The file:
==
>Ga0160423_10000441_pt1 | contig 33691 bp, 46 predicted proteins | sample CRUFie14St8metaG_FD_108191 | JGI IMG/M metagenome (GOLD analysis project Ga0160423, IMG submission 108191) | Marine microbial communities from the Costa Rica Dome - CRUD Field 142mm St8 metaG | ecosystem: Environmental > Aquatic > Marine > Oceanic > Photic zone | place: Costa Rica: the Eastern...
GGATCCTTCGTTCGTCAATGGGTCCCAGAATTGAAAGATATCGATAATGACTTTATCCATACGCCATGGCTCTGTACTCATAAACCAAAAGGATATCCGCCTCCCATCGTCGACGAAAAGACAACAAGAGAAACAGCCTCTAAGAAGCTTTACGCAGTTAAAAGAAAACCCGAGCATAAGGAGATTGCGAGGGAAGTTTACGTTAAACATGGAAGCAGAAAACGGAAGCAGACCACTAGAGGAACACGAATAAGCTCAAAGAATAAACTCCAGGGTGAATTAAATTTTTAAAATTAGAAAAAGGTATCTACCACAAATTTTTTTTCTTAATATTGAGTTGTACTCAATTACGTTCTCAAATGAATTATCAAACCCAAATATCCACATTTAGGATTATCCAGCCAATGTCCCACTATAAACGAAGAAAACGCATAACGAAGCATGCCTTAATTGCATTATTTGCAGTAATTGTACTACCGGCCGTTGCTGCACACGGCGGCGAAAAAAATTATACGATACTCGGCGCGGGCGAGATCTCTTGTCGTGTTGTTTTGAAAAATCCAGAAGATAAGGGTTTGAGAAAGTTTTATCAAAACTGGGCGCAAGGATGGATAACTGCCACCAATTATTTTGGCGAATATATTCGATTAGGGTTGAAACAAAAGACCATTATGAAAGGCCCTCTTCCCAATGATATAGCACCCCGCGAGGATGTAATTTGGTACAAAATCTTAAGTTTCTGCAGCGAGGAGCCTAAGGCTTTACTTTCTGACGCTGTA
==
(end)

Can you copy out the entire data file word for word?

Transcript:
>Ga0160423_10000441_pt1 | contig 33691 bp, 46 predicted proteins | sample CRUFie14St8metaG_FD_108191 | JGI IMG/M metagenome (GOLD analysis project Ga0160423, IMG submission 108191) | Marine microbial communities from the Costa Rica Dome - CRUD Field 142mm St8 metaG | ecosystem: Environmental > Aquatic > Marine > Oceanic > Photic zone | place: Costa Rica: the Eastern...
GGATCCTTCGTTCGTCAATGGGTCCCAGAATTGAAAGATATCGATAATGACTTTATCCATACGCCATGGCTCTGTACTCATAAACCAAAAGGATATCCGCCTCCCATCGTCGACGAAAAGACAACAAGAGAAACAGCCTCTAAGAAGCTTTACGCAGTTAAAAGAAAACCCGAGCATAAGGAGATTGCGAGGGAAGTTTACGTTAAACATGGAAGCAGAAAACGGAAGCAGACCACTAGAGGAACACGAATAAGCTCAAAGAATAAACTCCAGGGTGAATTAAATTTTTAAAATTAGAAAAAGGTATCTACCACAAATTTTTTTTCTTAATATTGAGTTGTACTCAATTACGTTCTCAAATGAATTATCAAACCCAAATATCCACATTTAGGATTATCCAGCCAATGTCCCACTATAAACGAAGAAAACGCATAACGAAGCATGCCTTAATTGCATTATTTGCAGTAATTGTACTACCGGCCGTTGCTGCACACGGCGGCGAAAAAAATTATACGATACTCGGCGCGGGCGAGATCTCTTGTCGTGTTGTTTTGAAAAATCCAGAAGATAAGGGTTTGAGAAAGTTTTATCAAAACTGGGCGCAAGGATGGATAACTGCCACCAATTATTTTGGCGAATATATTCGATTAGGGTTGAAACAAAAGACCATTATGAAAGGCCCTCTTCCCAATGATATAGCACCCCGCGAGGATGTAATTTGGTACAAAATCTTAAGTTTCTGCAGCGAGGAGCCTAAGGCTTTACTTTCTGACGCTGTA